A Delaware judge Monday rejected the $15 billion of damages and termination fees sought by Cigna, which Anthem was to purchase.
The judge also denied Anthem’s claim for $21 billion, which stemmed from its belief that Cigna purposely tanked the deal by not contesting the Justice Department’s challenge to the merger.
Chancery Court Judge Travis Laster said that Cigna failed to meet its obligations, but that the government likely would have prevented the deal anyway on antitrust grounds, Bloomberg reports.
“This outcome leaves the parties where they stand,” Laster wrote in his ruling. “Neither side can recover from the other. Each must deal independently with the consequences of their costly and ill-fated attempt to merge.”
Anthem recently traded at $283.21, up 2.1%. The shares have slipped 6% so far this year. Cigna recently traded at $179.88, down 0.7%. The stock has fallen 12% in 2020 to date.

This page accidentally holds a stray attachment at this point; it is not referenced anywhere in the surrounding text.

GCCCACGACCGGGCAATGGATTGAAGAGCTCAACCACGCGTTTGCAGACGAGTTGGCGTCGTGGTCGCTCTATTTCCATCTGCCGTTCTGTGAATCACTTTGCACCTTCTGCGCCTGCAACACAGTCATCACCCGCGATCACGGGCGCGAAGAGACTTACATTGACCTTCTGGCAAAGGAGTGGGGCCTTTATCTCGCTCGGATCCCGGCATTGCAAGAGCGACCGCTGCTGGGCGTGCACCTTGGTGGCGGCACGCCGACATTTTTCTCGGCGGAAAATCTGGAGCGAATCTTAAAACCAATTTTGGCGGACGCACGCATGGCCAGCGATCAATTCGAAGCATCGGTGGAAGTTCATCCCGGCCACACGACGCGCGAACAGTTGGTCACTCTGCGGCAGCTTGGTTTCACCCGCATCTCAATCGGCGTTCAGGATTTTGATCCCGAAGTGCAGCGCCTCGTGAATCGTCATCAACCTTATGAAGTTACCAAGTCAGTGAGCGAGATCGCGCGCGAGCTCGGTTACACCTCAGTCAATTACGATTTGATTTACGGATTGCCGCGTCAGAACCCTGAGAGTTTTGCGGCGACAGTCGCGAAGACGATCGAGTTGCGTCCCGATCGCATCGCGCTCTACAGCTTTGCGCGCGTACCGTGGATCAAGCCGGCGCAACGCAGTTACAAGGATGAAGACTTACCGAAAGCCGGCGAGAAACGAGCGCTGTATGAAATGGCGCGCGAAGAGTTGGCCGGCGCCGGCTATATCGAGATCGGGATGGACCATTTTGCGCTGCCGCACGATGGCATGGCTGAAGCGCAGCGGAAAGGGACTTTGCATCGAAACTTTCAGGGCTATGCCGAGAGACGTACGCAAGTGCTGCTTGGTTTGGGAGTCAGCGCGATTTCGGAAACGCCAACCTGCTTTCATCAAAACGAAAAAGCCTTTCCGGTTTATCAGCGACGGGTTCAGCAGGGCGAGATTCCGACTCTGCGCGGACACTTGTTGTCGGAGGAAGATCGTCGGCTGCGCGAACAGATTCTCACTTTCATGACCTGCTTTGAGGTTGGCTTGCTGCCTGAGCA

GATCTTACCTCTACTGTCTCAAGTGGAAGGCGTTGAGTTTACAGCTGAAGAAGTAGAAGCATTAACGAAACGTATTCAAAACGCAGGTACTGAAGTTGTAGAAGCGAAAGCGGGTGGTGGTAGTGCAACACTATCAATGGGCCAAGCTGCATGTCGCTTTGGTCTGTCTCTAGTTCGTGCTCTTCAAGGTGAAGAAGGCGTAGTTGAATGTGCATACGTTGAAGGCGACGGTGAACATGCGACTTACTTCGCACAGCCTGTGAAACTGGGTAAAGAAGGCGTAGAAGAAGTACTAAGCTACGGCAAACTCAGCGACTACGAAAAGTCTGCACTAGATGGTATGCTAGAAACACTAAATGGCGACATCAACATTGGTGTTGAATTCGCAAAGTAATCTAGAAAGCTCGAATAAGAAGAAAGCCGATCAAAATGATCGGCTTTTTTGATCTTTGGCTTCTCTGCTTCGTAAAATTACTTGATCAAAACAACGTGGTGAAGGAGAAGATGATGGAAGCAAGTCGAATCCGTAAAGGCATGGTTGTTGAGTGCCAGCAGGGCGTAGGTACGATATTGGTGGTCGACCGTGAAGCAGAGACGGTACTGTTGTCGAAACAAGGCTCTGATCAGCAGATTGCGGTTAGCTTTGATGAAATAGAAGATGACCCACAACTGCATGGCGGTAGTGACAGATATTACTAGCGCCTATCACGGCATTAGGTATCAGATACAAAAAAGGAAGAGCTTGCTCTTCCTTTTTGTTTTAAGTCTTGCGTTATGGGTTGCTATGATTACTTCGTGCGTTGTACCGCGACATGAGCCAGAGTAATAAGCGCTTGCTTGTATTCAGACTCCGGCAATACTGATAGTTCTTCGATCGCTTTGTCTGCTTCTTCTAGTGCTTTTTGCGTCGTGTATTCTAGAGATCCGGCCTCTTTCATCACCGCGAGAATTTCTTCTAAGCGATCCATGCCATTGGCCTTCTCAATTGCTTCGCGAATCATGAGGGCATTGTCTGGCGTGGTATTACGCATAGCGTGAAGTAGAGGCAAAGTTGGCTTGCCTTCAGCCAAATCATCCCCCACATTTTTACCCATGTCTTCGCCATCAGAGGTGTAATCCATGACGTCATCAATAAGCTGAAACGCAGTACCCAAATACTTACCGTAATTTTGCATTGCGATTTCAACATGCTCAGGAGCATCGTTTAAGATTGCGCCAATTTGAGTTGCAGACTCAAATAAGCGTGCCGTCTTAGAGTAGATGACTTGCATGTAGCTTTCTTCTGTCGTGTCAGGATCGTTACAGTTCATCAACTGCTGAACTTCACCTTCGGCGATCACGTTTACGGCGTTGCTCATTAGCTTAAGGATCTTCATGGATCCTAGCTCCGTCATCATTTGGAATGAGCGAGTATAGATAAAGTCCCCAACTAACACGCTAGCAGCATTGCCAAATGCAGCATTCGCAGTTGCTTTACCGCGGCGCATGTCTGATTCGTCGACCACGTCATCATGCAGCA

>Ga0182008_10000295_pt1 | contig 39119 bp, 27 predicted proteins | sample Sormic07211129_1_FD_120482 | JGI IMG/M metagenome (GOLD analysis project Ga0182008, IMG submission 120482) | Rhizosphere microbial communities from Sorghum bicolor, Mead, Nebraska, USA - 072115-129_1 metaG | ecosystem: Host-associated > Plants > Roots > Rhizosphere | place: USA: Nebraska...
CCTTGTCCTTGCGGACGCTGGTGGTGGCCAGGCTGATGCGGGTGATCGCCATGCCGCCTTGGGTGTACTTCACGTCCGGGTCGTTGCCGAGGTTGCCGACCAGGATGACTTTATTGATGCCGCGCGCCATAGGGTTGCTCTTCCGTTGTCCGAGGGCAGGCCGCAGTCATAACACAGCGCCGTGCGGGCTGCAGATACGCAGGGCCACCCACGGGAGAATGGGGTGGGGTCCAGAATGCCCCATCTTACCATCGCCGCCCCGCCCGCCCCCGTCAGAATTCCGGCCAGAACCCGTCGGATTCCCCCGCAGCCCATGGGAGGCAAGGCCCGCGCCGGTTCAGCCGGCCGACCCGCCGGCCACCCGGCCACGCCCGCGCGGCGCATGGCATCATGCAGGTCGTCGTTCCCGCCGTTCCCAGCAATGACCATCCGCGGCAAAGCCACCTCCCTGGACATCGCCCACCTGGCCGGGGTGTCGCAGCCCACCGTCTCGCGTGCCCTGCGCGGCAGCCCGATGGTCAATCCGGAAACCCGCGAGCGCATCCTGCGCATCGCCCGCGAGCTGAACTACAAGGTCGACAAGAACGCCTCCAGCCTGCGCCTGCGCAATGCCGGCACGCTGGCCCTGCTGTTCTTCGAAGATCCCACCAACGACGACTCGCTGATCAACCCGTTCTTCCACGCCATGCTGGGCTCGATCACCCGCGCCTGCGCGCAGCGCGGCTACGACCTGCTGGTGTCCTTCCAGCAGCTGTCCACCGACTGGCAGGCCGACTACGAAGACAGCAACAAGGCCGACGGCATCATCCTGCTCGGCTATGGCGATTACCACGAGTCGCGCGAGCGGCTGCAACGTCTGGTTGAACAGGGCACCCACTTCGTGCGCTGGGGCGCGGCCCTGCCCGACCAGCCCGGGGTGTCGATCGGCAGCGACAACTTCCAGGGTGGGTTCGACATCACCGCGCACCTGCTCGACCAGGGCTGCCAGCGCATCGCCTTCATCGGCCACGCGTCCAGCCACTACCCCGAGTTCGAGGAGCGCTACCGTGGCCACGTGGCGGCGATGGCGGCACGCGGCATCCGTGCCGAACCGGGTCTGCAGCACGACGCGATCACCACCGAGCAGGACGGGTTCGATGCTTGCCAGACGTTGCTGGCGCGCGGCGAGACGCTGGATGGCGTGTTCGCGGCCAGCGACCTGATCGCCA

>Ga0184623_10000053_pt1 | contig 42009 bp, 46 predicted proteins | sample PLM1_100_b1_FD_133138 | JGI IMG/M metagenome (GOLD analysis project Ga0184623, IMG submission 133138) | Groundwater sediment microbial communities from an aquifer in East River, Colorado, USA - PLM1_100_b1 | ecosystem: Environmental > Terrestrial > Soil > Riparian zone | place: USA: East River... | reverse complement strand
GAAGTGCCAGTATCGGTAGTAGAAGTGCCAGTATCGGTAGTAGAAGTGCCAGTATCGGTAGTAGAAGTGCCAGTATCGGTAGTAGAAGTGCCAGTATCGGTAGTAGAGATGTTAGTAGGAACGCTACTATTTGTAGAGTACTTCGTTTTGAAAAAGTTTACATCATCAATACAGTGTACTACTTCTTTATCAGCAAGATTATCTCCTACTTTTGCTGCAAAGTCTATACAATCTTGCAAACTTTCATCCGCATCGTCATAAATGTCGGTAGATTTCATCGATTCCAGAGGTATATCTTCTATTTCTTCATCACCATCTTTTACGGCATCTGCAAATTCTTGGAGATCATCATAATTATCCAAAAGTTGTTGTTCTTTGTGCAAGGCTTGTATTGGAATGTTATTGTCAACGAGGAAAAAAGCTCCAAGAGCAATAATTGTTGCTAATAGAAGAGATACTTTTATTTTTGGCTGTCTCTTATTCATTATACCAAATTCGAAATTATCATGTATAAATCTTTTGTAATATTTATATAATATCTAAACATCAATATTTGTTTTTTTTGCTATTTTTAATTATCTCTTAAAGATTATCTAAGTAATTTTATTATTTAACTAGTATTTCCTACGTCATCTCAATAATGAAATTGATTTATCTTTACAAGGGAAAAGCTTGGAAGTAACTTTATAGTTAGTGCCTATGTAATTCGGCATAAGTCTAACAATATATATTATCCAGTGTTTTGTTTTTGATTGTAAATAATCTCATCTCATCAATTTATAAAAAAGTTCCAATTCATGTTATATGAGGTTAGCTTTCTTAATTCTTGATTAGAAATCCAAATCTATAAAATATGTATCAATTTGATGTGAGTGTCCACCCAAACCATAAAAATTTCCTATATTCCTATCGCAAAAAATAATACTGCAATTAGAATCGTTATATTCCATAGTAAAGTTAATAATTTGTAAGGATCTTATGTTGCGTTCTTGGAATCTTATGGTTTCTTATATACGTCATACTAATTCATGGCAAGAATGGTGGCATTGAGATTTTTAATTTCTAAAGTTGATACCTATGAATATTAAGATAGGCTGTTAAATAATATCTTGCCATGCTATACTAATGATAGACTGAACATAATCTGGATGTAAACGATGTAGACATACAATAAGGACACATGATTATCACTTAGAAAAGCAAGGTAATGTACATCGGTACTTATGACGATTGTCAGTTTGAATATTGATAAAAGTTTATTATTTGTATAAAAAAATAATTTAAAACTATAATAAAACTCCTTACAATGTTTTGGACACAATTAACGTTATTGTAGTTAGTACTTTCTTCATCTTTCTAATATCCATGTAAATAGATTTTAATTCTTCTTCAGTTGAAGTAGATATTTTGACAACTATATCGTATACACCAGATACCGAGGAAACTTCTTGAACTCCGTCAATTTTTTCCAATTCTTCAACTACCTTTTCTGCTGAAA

Morningstar analyst Julie Utterback is enthusiastic about Anthem.
“It continues to capitalize on its enviable position as the exclusive licensee of the Blue Cross Blue Shield brand in 14 states,” she wrote in a commentary earlier this month.
“We would argue that the Blue Cross Blue Shield brand is the most recognizable and trusted franchise in the U.S. health insurance industry. As the largest Blue Cross Blue Shield operator, Anthem claims the second position by medical membership in the U.S., behind only UnitedHealth.” (UNH) - Get Report